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Hebrides News


The potential economic benefits of floating wind farms is being examined by a new study.

The work by Offshore Renewable Energy Catapult may help pave the way for UK Government to make new policy decisions to support industry growth.

The world’s first floating wind farm, Hywind Scotland, 15 miles off the Aberdeenshire coast started producing electricity in October.

The floating wind industry is currently at an early stage of development but may have significant potential for Scottish companies.

A further three test and demonstration scale projects have planning consent and seabed rights from Crown Estate Scotland, the public body that manages seabed leasing and passes revenue profits to Scottish Government.

Floating turbines can be cheaper to install compared to fixed structures.

Sian Wilson, senior development manager at Crown Estate Scotland said: “We want to find out the scale of the economic benefits – jobs, supply chain and exports – from growing the Scottish floating wind industry.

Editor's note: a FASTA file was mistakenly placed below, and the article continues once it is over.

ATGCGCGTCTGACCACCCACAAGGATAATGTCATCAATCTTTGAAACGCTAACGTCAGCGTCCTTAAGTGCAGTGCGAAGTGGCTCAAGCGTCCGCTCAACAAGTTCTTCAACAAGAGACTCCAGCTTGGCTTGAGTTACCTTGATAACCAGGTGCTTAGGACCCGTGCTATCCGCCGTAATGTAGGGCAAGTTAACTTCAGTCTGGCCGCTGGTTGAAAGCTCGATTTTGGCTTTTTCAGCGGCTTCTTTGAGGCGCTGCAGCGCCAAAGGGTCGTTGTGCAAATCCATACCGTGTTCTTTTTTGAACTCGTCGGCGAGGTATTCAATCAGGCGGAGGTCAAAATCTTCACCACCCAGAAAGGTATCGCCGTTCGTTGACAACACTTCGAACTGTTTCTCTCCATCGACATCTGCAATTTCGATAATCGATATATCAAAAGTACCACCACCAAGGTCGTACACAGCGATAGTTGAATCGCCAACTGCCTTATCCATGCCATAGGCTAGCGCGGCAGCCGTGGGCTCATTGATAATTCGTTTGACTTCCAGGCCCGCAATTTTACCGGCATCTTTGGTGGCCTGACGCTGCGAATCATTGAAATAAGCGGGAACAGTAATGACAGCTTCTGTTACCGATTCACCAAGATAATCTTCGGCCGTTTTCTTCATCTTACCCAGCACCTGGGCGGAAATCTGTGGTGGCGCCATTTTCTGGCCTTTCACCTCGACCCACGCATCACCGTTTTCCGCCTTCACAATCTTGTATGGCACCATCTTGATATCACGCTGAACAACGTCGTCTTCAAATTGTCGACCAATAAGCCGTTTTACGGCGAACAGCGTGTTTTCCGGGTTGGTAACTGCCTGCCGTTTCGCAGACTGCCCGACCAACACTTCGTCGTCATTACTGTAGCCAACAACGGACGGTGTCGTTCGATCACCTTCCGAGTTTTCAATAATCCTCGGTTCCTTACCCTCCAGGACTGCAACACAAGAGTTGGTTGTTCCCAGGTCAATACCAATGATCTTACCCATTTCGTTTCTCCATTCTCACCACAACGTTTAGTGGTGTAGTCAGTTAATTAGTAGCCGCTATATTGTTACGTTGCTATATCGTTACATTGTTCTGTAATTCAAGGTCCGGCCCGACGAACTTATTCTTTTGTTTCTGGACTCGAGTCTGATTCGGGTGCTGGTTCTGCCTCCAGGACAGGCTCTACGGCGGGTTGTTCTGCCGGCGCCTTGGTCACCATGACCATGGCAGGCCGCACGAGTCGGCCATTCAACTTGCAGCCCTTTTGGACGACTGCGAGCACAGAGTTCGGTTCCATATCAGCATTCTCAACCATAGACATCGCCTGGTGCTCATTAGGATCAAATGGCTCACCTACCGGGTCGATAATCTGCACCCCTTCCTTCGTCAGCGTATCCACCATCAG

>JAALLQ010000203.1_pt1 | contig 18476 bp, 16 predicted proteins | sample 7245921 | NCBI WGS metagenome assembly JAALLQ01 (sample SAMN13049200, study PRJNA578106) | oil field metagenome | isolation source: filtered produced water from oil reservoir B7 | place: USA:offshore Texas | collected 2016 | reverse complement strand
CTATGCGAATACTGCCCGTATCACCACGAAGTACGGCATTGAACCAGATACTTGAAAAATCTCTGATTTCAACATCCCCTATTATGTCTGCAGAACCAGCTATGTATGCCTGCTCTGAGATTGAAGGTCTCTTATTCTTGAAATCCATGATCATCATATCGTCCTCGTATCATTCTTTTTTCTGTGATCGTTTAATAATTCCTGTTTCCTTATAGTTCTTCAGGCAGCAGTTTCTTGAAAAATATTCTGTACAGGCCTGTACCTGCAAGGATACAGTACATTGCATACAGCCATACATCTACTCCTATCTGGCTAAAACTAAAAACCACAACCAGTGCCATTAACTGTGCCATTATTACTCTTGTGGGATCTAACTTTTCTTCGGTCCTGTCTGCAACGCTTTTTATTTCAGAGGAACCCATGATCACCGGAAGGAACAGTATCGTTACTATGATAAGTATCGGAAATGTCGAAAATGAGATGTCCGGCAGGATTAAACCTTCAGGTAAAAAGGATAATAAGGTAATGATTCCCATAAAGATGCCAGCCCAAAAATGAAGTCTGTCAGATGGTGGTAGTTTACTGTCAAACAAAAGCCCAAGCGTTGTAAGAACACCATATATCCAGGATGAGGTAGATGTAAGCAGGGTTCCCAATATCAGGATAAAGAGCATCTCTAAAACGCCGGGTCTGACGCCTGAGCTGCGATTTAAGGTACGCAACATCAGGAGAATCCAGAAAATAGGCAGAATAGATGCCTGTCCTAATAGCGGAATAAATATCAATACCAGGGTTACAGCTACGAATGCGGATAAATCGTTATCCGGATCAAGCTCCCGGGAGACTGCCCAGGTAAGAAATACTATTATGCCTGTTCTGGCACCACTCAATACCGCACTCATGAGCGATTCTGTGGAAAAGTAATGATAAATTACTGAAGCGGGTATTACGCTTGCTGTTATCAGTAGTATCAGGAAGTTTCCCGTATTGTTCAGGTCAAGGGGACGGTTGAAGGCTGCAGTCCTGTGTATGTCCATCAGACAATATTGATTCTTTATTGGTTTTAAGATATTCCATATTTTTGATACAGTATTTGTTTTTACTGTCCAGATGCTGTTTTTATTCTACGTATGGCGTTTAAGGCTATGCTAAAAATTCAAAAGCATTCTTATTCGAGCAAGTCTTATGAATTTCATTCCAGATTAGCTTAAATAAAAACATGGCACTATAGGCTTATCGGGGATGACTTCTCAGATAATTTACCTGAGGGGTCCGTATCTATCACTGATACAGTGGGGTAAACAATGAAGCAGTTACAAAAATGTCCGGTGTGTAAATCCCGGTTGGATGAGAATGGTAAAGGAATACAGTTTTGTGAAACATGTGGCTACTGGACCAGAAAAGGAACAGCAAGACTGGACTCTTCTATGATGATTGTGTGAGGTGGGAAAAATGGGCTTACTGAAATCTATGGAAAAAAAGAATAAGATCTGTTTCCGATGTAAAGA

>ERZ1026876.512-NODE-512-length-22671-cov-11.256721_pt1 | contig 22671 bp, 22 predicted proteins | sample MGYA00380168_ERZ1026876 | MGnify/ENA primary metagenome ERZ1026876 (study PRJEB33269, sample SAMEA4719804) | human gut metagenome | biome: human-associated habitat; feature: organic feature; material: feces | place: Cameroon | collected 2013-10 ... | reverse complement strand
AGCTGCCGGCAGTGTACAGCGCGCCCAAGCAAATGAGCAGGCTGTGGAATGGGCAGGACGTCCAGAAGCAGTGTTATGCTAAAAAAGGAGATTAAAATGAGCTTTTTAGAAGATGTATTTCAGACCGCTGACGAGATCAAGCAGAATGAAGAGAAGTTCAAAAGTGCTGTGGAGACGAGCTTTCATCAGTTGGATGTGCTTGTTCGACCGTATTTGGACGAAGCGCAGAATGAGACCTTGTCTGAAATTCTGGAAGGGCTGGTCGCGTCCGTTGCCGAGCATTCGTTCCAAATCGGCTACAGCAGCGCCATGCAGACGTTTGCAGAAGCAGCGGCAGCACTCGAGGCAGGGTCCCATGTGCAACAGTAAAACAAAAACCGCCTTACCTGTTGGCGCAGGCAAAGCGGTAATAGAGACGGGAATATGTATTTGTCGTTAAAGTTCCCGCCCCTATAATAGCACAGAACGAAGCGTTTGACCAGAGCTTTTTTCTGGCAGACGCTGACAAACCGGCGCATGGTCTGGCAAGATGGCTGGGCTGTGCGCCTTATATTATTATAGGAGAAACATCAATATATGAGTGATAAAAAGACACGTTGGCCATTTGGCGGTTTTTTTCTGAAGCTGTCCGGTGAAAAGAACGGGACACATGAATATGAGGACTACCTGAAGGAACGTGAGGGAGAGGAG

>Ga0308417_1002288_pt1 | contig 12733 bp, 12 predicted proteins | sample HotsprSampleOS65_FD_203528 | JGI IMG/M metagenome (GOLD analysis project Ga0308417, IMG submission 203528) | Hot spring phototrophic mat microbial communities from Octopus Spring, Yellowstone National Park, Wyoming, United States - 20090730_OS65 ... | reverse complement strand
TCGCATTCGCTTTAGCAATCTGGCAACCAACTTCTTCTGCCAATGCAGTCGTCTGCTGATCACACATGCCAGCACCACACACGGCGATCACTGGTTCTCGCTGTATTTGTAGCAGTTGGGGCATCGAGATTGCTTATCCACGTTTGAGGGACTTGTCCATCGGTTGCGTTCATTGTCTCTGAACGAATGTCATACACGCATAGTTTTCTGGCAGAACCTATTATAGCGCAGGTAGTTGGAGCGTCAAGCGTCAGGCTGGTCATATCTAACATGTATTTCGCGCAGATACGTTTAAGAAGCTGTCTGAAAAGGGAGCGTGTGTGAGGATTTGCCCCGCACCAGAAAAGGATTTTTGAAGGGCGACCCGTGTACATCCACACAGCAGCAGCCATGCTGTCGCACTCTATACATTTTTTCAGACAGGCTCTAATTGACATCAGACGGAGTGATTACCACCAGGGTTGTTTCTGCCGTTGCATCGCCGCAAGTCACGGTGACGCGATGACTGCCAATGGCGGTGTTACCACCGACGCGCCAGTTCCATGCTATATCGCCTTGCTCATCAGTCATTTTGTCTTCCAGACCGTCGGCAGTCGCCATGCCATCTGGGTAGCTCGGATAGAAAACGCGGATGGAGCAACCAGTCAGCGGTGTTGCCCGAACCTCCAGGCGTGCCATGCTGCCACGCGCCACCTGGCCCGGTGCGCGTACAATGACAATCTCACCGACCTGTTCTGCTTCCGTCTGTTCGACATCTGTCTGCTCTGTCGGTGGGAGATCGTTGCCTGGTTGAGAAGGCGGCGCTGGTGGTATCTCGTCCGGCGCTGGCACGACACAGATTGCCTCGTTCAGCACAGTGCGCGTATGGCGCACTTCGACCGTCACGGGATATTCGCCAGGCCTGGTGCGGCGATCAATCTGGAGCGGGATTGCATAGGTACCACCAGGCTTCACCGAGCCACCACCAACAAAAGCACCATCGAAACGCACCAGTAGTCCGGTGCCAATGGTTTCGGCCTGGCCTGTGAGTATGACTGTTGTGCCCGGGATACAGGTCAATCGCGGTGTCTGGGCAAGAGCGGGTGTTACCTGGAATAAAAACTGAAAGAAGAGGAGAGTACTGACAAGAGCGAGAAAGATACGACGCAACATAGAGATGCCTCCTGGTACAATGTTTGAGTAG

“The results of this study will help UK government and others take policy decisions on how to support development.

“As the low carbon economy grows and the world needs more clean, green energy, there is potentially a great opportunity for Scotland and the wider UK in ensuring we make the most of our competitive advantage.”

A report on £50,000 research project is expected to be published this summer.

Øyvind Gravås/ Statoil

Floating wind farm study

10 January 2018